Interpreting Results of a Hypothesis

Interpreting results of a hypothesis

Sharp Sports Betting is a tool for those interested in winning money at sports betting. The book explains the most common sports bets, what all the numbers mean, and the mathematics behind the numbers.

Let's go over basic sports betting fundamentals. All sports bettors should learn the following facts. Every other type of casino advantage player, including blackjack players of all skill levels, should have a functioning understanding of Expected Value. You should not be betting online or at land-based casinos, such as in Las Vegas, without this understanding.

You formulated your hypothesis

You use it to make predictions about games that were not used in the formation of the hypothesis. Now what? A full explanation of the science of statistics is beyond the scope of this article. If this area intrigues you, I suggest taking a college course in statistics.

This article discusses only one tiny area of statistics: using the binomial distribution to examine the significance of W-L records.

You have a win-loss record that describes your sample. You are trying to show that the W-L record of your sample is significantly different from 50 percent wins.

Two Standard Errors

The most generally used standard of statistical significance is five percent. As a close approximation, five percent rarity occurs when the W-L record of the sample you have gathered is two standard errors different from 50 percent wins.

The square root of your sample size is the standard deviation of the difference between your total wins and total losses, which I will call excess wins.

The easy way to find the number of standard errors is to divide excess wins by the standard deviation. You have reached that five-percent point when the your excess wins is two standard errors.

For example, suppose you tested the hypothesis that NFL home dogs of +7 or more are good bets by examining the games played during the 2020-2021 seasons. Suppose you came up with a W-L record of 30-25.

That’s a sample size of 55 decisions. The square root of 55 is 7.4. 30 wins minus 25 losses is 5 excess wins. That’s less than one standard error. For 55 decisions you need a W-L record of 35-20 to have statistical significance at the five percent level.

Suppose the W-L record for NFL home dogs of +7 or more was 32-15 for games played during 2016-2019. If you add those games in, you get a record of 62-37 for the six-year period 2016-2021. Can you call that a sample of 99 decisions and test for significance?

No you cannot do that. The reason is you used those 2016-2019 games to formulate and modify your hypothesis. You cannot also use them to test the hypothesis. Only the games played in years other than 2016-2019 can be used to test that hypothesis.

Two Standard Errors is Too Few

Two standard errors is enough significance for many purposes, but not for betting sports.

The search for profitable betting systems involves examining large numbers of possible relationships. Approximately five percent of the relationships you examine will meet a two-standard-error test by chance alone. Examine a hundred possible relationships all of which are really no relationship, and you likely will find five that are significant at the two-standard-error level.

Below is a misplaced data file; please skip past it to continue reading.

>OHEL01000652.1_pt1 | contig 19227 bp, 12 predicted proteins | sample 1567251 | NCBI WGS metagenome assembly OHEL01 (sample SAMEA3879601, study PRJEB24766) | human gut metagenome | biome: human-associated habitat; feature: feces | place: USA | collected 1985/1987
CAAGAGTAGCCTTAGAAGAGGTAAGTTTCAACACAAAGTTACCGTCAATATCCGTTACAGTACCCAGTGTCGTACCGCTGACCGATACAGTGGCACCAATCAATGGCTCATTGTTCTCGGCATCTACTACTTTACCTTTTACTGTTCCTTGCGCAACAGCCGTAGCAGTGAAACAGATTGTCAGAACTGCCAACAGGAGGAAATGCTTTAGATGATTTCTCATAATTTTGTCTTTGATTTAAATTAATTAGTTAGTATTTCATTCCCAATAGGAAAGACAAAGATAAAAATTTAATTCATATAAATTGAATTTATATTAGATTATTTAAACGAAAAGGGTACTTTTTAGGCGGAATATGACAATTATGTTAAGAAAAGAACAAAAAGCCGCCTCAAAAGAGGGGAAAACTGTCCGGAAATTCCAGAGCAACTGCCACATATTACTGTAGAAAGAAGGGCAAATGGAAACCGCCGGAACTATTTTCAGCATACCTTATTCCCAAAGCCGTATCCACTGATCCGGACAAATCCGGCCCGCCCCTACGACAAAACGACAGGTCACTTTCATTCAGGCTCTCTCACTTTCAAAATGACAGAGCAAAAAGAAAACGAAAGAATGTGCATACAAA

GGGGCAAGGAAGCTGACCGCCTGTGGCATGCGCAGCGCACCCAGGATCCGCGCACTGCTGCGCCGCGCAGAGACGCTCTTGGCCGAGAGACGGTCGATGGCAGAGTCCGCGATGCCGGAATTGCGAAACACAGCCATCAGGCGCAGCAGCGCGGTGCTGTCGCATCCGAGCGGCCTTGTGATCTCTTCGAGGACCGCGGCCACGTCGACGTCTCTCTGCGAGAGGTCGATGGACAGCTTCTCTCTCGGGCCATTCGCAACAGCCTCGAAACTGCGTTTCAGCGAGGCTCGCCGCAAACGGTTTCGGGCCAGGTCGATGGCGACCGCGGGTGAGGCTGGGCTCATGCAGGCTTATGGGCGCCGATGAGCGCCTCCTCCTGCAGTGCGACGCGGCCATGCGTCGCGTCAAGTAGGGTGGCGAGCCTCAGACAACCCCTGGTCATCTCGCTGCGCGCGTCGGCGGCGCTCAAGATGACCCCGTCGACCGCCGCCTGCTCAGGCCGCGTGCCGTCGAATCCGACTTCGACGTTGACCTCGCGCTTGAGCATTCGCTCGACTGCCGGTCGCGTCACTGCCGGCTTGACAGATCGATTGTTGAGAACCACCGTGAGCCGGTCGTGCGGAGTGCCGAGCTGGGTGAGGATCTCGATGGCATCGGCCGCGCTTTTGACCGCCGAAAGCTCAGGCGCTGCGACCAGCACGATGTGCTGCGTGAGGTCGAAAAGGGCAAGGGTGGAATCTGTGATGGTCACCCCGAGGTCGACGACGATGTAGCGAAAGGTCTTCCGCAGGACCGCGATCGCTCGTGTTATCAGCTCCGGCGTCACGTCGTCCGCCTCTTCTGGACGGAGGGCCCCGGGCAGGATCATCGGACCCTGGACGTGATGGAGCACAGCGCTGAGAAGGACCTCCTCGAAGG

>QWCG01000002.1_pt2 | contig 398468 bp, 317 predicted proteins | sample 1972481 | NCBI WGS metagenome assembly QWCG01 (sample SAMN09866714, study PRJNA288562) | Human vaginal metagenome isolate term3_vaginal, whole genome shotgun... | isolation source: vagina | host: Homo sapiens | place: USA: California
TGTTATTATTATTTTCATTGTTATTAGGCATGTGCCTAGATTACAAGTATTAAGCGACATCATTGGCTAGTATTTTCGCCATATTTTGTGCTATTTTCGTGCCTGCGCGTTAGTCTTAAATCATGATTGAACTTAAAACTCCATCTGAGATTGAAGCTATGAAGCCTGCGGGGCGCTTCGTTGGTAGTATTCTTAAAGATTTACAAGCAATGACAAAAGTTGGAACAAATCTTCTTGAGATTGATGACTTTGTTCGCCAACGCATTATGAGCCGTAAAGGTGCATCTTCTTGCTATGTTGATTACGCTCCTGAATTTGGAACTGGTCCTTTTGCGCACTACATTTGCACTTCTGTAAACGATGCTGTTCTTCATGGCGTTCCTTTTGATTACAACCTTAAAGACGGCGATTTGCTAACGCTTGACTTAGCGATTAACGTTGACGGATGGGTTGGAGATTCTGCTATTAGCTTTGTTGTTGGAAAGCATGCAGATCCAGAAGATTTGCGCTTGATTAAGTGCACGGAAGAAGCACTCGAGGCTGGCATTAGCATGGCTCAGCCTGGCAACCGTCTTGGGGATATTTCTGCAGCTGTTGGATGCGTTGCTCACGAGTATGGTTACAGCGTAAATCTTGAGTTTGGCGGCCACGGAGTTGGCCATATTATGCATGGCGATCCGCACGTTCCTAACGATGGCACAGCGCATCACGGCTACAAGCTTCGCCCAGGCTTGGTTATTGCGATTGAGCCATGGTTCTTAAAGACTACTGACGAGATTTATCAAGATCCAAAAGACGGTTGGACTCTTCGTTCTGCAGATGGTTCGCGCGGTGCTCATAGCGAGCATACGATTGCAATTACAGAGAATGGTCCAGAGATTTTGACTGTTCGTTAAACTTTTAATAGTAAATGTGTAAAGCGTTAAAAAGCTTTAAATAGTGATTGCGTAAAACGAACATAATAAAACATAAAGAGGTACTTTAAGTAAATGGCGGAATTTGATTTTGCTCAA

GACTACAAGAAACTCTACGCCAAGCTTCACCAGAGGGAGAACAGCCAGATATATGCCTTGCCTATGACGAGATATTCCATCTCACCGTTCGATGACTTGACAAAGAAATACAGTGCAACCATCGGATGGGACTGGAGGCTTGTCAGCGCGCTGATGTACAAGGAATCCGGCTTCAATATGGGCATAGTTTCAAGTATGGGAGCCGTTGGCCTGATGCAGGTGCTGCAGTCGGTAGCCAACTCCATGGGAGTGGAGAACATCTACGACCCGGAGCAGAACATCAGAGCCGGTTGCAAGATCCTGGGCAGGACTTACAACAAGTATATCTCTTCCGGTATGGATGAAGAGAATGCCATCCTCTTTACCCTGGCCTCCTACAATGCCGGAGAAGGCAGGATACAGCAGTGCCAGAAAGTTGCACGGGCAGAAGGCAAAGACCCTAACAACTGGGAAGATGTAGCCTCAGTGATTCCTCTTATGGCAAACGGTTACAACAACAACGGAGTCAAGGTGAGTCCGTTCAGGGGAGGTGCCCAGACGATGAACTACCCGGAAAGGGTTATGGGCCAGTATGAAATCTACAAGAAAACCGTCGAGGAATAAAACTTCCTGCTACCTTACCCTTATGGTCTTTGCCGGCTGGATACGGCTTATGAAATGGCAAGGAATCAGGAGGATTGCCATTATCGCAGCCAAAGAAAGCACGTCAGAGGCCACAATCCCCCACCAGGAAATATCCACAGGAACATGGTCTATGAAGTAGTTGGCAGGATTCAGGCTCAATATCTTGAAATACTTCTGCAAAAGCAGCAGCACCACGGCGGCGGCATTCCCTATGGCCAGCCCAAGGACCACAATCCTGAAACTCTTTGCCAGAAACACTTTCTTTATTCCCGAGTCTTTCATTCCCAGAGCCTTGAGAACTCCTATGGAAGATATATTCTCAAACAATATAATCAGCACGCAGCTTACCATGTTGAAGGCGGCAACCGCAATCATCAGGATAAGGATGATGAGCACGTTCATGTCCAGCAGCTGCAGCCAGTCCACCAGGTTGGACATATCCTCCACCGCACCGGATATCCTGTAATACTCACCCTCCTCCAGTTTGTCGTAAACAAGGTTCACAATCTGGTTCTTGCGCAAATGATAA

The two-standard-error standard is reasonable to use for testing non-betting applications where there is only one hypothesis being tested, and that hypothesis is never modified. But if dozens of hypotheses are being tested, or if you are willing to modify your hypothesis, then two standard errors gives too many false positives.

There are publications that report results that look like relationships but are in fact the expected product when one examines large quantities of random data. The process of looking for relationships where most likely none exist is called data mining. The results of data mining are called angles. Data mining can turn up nuggets, and some angles can work. However, most of what look like strong relationships in past data describe only the past data, and fail in attempts to predict the results of future games.

If you have discovered a relationship that really exists, then examining more and more games will result in the level of significance going up and up. If the first 100 games you analyze give you a 60-40 record, you are at two standard errors. So keep gathering more data. By the time your sample size gets to 200, your W-L record might be 120-80 whereas the requirement for two standard errors is a W-L record 114-86.

As your sample size increases, if the added games seem to have just 50 percent winners, then your initial results that made you so hopeful were likely a random blip in the data and do not result in a system you can use to win money from sportsbooks.

If you are testing hypotheses using games already played rather than games yet to be played, you must use a higher standard of significance than just five percent rarity. If you are going to draw conclusions from data mining but not test your hypotheses against different data, then the minimum requirement for statistical significance is four standard errors. Think of it as two standard errors to develop the hypothesis and then two more to test it.

If you are testing a system against games already played, my suggestion is to hold out for 1:1000 chance of a win-loss record being achieved by chance alone. Even with a standard that high you will occasionally find false positives, methods that you at first think find good bets but later prove to be worthless.

This is part of an occasional series of articles.

Excerpted with permission from Sharp Sports Betting by Stanford Wong, edited for this format


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